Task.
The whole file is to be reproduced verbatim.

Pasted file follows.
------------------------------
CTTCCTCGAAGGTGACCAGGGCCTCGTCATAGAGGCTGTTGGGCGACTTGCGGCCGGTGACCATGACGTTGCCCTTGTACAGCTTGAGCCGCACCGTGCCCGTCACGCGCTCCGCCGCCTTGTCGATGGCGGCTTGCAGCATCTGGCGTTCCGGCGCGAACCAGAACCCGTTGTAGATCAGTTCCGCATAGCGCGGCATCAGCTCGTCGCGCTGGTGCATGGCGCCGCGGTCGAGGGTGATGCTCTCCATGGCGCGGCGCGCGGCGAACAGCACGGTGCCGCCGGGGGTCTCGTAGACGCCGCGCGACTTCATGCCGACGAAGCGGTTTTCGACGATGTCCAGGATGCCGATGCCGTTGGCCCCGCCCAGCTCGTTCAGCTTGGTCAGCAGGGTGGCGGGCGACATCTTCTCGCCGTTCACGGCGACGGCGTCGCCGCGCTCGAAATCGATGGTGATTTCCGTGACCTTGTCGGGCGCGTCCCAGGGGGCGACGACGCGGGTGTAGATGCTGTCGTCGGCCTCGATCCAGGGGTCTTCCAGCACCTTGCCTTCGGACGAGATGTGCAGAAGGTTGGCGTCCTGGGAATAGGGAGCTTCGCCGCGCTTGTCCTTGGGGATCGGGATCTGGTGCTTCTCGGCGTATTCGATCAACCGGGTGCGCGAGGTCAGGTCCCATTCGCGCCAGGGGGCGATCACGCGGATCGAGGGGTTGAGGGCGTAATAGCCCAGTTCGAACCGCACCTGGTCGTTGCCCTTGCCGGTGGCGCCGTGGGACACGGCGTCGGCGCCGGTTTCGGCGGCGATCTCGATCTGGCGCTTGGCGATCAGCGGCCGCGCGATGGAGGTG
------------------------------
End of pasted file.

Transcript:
CTTCCTCGAAGGTGACCAGGGCCTCGTCATAGAGGCTGTTGGGCGACTTGCGGCCGGTGACCATGACGTTGCCCTTGTACAGCTTGAGCCGCACCGTGCCCGTCACGCGCTCCGCCGCCTTGTCGATGGCGGCTTGCAGCATCTGGCGTTCCGGCGCGAACCAGAACCCGTTGTAGATCAGTTCCGCATAGCGCGGCATCAGCTCGTCGCGCTGGTGCATGGCGCCGCGGTCGAGGGTGATGCTCTCCATGGCGCGGCGCGCGGCGAACAGCACGGTGCCGCCGGGGGTCTCGTAGACGCCGCGCGACTTCATGCCGACGAAGCGGTTTTCGACGATGTCCAGGATGCCGATGCCGTTGGCCCCGCCCAGCTCGTTCAGCTTGGTCAGCAGGGTGGCGGGCGACATCTTCTCGCCGTTCACGGCGACGGCGTCGCCGCGCTCGAAATCGATGGTGATTTCCGTGACCTTGTCGGGCGCGTCCCAGGGGGCGACGACGCGGGTGTAGATGCTGTCGTCGGCCTCGATCCAGGGGTCTTCCAGCACCTTGCCTTCGGACGAGATGTGCAGAAGGTTGGCGTCCTGGGAATAGGGAGCTTCGCCGCGCTTGTCCTTGGGGATCGGGATCTGGTGCTTCTCGGCGTATTCGATCAACCGGGTGCGCGAGGTCAGGTCCCATTCGCGCCAGGGGGCGATCACGCGGATCGAGGGGTTGAGGGCGTAATAGCCCAGTTCGAACCGCACCTGGTCGTTGCCCTTGCCGGTGGCGCCGTGGGACACGGCGTCGGCGCCGGTTTCGGCGGCGATCTCGATCTGGCGCTTGGCGATCAGCGGCCGCGCGATGGAGGTG